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Study guide: Windows Mobile evolution -- Successful mobility

This section of the Windows Mobile evolution study guides explains how Windows Mobile integrates value-added business apps for maximum productivity.

This article discusses how Windows Mobile enables on-the-go business applications. It is third in a series that explores the development of the Windows Mobile platform, the devices it enables, and the business applications it makes possible.

>>Read part 1: Recapping Windows Mobile development
>>Read part 2: Mobilizing business operations with Windows Mobile


Handheld PCs (H/PCs), Pocket PCs, smartphones and Windows Mobile phones are all means to an end: executing the applications that on-the-go workers need to do their jobs. Apps are where the rubber meets the road -- the battleground that successful mobility initiatives must master.

Recently, smartphone news has been dominated by apps. But IT departments know that most of those apps help consumers carry out personal tasks, stay entertained and connect with family and friends. Like other operating systems, Windows Mobile 6.5 contains several popular consumer apps (e.g., Media Player, Messenger, AIM/Yahoo!/Windows Live Instant Messaging) and can download new apps from the modest-but-growing Windows Marketplace Mobile (below). Value-added consumer apps that benefit from high-speed mobile broadband are often bundled with smartphones sold by carriers -- for example, the Samsung Intrepid from Sprint arrives with Sprint Navigation, Sprint TV, Sprint NFL Mobile Live and Sprint NASCAR apps.

Windows Mobile 6.5 Instant Messaging, Windows Live Messenger and Marketplace Apps. Click to view the full-size image.

However, consumer apps -- even business-to-consumer apps from companies like Comcast and Pizza Hut -- do not alone deliver workforce mobility. For most enterprises, achieving mobility will require a combination of native, third-party and perhaps custom business apps. Windows Mobile is well positioned to support this thanks to its mature SDK, Microsoft Developers Network (MSDN) and integration with dominant enterprise office applications, communication services and management infrastructure.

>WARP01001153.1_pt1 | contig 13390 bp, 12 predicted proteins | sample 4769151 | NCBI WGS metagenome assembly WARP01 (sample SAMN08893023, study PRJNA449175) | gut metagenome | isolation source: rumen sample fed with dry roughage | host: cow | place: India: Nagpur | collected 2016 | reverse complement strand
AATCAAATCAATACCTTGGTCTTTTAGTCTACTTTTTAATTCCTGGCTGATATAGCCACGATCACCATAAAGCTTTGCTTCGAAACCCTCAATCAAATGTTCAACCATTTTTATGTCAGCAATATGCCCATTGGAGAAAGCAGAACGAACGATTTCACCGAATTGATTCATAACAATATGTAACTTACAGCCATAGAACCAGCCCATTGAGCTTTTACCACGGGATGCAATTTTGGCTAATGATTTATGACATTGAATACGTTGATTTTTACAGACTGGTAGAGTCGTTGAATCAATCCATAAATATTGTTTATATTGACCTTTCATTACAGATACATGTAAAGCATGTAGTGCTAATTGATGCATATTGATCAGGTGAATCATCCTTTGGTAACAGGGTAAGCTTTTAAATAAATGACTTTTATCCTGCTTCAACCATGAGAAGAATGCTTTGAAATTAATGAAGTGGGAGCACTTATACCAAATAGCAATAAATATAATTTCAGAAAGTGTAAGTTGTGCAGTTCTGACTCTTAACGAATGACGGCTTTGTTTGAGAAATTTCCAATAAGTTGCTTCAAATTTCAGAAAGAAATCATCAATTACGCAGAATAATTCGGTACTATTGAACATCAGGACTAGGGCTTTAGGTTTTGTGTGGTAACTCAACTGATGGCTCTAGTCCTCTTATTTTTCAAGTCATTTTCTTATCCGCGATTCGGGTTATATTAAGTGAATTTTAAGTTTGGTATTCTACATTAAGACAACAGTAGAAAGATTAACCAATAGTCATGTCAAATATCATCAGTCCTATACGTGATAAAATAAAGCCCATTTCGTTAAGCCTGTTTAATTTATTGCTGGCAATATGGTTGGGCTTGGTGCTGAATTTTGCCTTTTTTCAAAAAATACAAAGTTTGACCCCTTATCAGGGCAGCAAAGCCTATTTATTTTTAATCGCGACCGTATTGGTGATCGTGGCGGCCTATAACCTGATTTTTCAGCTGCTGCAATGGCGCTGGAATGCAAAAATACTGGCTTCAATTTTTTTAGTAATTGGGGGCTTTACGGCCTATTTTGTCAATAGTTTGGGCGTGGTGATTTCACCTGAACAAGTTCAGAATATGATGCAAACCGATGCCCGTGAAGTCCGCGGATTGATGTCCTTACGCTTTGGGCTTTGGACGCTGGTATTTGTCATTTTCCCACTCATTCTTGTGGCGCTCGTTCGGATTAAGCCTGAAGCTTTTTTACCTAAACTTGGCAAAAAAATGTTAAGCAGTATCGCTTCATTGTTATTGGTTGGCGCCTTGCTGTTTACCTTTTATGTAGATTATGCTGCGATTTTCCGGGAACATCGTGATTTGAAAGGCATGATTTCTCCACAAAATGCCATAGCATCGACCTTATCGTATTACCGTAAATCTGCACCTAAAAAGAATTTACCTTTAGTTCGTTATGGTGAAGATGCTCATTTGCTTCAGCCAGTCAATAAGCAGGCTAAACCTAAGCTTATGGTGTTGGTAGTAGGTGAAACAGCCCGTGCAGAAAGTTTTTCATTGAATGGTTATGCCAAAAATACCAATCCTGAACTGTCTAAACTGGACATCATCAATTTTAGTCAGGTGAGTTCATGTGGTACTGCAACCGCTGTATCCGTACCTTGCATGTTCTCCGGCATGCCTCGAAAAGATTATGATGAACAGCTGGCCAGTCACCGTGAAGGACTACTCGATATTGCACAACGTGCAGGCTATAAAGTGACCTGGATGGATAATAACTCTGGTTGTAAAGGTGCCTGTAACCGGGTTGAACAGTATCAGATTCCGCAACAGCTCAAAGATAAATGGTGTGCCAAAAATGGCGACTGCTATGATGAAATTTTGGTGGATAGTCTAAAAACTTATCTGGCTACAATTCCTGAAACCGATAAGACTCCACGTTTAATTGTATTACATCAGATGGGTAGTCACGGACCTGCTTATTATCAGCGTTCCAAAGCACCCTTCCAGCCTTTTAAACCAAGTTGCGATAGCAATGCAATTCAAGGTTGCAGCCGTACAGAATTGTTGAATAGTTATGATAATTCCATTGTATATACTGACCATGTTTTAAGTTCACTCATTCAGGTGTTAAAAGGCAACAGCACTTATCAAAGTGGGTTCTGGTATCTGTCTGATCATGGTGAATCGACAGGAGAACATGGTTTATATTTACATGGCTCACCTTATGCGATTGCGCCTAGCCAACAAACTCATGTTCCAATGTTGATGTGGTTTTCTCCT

For example, every Windows Mobile smartphone includes a Microsoft Office Outlook Mobile client that can synchronize email, appointments, tasks and contacts with any resident or hosted Microsoft Exchange Server. Although other contemporary operating systems do this to some extent using ActiveSync, Windows Mobile is uniquely positioned to fully exploit current and future Exchange capabilities, including Active Directory-based enrollment/provisioning, unified/visual inbox, direct push messaging and lost device lock/wipe.

Furthermore, every Windows Mobile includes Microsoft Office Mobile productivity apps (Word, Excel, PowerPoint, OneNote) used to view and/or edit documents. Windows Mobile users can deal with email attachments in their native format, without installing "readers." Better yet, devices that connect securely to business networks using the embedded Windows Mobile VPN can directly access documents "inside the firewall" -- including those on resident or hosted Office SharePoint sites.

Windows Mobile 6.5 Microsoft Office Apps. Click to view the full-size image.

These and other "out of the box" Office apps can be augmented by horizontal and vertical business apps, purchased from Microsoft or its partners. For example, enterprises that deploy unified communication using Microsoft Communications Server can install Communicator Mobile on employee smartphones. Enterprises that deploy Microsoft Dynamics CRM can access that data on-the-go using CRM Mobile Express. Business apps now available from Windows Mobile partners run the gamut from field service automation and ERP to financial services and construction. Many of these business apps were originally implemented on earlier incarnations of Windows Mobile to leverage its broad hardware support, multitasking capabilities and familiar Windows heritage.

Finally, every enterprise deployment requires the ability to manage, track and secure those on-the-go devices and the valuable data they carry. Windows Mobile was not the first to excel at this but has made strides recently -- especially for enterprises that use Windows network and security infrastructure. For example, starting with Windows Mobile 6.1, users can self-activate smartphones enrolled in Active Directory and provisioned through Group Policy Objects, all under the direction of Microsoft System Center MDM. Individuals and small businesses without infrastructure can easily back up and remotely lock/wipe lost Windows Mobiles using the free Microsoft My Phone service (below).

Microsoft MyPhone. Click to view the full-size image.

Windows Mobile may not have the "sizzle" of new consumer smartphones or the breadth of personal apps they are so well known for supporting. But Windows Mobile builds upon a lengthy history of enabling workforce mobility with business apps and the infrastructure needed to support them. Windows Mobile 6.5 enhancements and hardware advances like gesture support will help this mature mobile computing platform appeal to both IT departments.

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